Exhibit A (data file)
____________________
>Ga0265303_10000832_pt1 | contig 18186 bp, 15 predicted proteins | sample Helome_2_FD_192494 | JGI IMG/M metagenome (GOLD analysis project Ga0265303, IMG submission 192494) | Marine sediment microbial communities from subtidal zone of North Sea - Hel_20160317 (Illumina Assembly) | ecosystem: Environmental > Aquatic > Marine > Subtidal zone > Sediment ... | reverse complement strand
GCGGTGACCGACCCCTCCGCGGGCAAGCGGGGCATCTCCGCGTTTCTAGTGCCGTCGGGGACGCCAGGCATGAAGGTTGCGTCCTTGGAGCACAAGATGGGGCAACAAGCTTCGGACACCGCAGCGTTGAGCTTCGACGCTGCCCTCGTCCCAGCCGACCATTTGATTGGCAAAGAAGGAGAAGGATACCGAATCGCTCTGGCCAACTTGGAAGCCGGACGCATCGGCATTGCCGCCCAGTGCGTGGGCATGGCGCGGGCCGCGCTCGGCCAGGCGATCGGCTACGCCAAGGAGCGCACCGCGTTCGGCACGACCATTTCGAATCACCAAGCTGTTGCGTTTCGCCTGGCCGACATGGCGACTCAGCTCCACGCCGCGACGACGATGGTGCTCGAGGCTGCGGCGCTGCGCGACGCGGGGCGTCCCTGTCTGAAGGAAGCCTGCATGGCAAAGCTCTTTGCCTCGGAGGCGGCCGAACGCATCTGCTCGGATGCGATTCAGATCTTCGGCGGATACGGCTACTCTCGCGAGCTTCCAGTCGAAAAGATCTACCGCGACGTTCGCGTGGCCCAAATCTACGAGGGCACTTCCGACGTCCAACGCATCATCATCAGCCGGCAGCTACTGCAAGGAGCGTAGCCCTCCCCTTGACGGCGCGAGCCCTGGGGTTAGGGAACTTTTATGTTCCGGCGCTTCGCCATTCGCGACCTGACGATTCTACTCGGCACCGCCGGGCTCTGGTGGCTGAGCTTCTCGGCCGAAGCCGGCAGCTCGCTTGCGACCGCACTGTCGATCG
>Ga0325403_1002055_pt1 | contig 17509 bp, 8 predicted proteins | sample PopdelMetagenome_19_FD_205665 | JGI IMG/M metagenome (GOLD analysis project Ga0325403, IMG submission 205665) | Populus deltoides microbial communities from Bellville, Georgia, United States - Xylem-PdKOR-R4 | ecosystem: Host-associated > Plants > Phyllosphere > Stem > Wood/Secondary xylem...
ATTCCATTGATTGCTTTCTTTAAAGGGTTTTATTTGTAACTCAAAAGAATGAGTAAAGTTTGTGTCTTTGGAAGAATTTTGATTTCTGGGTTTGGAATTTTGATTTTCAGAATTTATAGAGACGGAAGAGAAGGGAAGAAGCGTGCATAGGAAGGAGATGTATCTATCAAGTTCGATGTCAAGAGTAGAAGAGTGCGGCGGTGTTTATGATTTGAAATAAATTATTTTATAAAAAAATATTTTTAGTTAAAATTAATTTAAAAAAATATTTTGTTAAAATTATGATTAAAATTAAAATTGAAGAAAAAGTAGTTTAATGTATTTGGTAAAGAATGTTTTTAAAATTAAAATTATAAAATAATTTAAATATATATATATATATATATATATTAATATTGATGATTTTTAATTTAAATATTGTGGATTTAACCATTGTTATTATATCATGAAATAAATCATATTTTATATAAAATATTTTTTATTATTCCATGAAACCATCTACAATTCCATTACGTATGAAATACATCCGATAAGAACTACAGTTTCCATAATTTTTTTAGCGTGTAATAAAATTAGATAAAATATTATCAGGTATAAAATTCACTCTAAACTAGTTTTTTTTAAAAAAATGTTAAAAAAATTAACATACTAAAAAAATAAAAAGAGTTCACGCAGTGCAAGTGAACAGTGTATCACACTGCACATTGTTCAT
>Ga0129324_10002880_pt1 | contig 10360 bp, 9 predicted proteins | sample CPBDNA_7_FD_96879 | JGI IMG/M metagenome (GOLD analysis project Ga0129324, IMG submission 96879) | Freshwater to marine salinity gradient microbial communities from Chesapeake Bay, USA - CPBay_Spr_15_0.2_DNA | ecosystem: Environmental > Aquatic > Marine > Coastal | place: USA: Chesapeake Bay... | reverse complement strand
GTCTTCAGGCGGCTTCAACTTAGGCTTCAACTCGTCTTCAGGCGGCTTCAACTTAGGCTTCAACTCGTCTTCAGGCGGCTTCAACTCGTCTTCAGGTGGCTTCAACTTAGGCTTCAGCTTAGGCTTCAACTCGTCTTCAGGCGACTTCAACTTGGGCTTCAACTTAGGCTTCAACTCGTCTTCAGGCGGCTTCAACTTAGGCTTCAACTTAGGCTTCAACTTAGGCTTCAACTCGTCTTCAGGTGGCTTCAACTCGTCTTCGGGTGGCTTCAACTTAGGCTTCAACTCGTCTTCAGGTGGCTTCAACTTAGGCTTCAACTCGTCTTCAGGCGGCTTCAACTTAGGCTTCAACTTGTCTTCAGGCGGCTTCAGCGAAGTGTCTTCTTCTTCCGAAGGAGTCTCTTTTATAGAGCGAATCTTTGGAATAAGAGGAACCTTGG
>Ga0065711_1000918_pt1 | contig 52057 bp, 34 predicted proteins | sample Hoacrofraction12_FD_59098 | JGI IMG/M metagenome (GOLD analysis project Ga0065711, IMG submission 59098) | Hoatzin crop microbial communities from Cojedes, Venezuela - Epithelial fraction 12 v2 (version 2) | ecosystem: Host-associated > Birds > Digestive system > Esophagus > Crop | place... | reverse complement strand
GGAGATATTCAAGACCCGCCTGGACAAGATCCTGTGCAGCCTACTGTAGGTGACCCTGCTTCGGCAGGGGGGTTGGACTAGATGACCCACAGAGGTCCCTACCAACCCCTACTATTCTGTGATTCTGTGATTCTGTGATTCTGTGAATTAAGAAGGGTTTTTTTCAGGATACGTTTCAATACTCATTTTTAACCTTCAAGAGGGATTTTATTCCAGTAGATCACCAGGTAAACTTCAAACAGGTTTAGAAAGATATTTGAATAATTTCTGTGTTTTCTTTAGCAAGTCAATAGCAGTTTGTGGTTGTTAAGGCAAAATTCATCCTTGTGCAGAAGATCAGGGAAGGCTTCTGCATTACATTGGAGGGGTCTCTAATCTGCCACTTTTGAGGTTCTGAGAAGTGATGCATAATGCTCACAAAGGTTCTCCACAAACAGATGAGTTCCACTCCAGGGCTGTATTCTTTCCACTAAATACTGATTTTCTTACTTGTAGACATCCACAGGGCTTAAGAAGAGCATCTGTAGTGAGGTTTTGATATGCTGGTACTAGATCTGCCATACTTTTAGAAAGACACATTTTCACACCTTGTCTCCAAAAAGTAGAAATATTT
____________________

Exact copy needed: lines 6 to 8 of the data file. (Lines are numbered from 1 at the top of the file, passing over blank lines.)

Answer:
GTCTTCAGGCGGCTTCAACTTAGGCTTCAACTCGTCTTCAGGCGGCTTCAACTTAGGCTTCAACTCGTCTTCAGGCGGCTTCAACTCGTCTTCAGGTGGCTTCAACTTAGGCTTCAGCTTAGGCTTCAACTCGTCTTCAGGCGACTTCAACTTGGGCTTCAACTTAGGCTTCAACTCGTCTTCAGGCGGCTTCAACTTAGGCTTCAACTTAGGCTTCAACTTAGGCTTCAACTCGTCTTCAGGTGGCTTCAACTCGTCTTCGGGTGGCTTCAACTTAGGCTTCAACTCGTCTTCAGGTGGCTTCAACTTAGGCTTCAACTCGTCTTCAGGCGGCTTCAACTTAGGCTTCAACTTGTCTTCAGGCGGCTTCAGCGAAGTGTCTTCTTCTTCCGAAGGAGTCTCTTTTATAGAGCGAATCTTTGGAATAAGAGGAACCTTGG
>Ga0065711_1000918_pt1 | contig 52057 bp, 34 predicted proteins | sample Hoacrofraction12_FD_59098 | JGI IMG/M metagenome (GOLD analysis project Ga0065711, IMG submission 59098) | Hoatzin crop microbial communities from Cojedes, Venezuela - Epithelial fraction 12 v2 (version 2) | ecosystem: Host-associated > Birds > Digestive system > Esophagus > Crop | place... | reverse complement strand
GGAGATATTCAAGACCCGCCTGGACAAGATCCTGTGCAGCCTACTGTAGGTGACCCTGCTTCGGCAGGGGGGTTGGACTAGATGACCCACAGAGGTCCCTACCAACCCCTACTATTCTGTGATTCTGTGATTCTGTGATTCTGTGAATTAAGAAGGGTTTTTTTCAGGATACGTTTCAATACTCATTTTTAACCTTCAAGAGGGATTTTATTCCAGTAGATCACCAGGTAAACTTCAAACAGGTTTAGAAAGATATTTGAATAATTTCTGTGTTTTCTTTAGCAAGTCAATAGCAGTTTGTGGTTGTTAAGGCAAAATTCATCCTTGTGCAGAAGATCAGGGAAGGCTTCTGCATTACATTGGAGGGGTCTCTAATCTGCCACTTTTGAGGTTCTGAGAAGTGATGCATAATGCTCACAAAGGTTCTCCACAAACAGATGAGTTCCACTCCAGGGCTGTATTCTTTCCACTAAATACTGATTTTCTTACTTGTAGACATCCACAGGGCTTAAGAAGAGCATCTGTAGTGAGGTTTTGATATGCTGGTACTAGATCTGCCATACTTTTAGAAAGACACATTTTCACACCTTGTCTCCAAAAAGTAGAAATATTT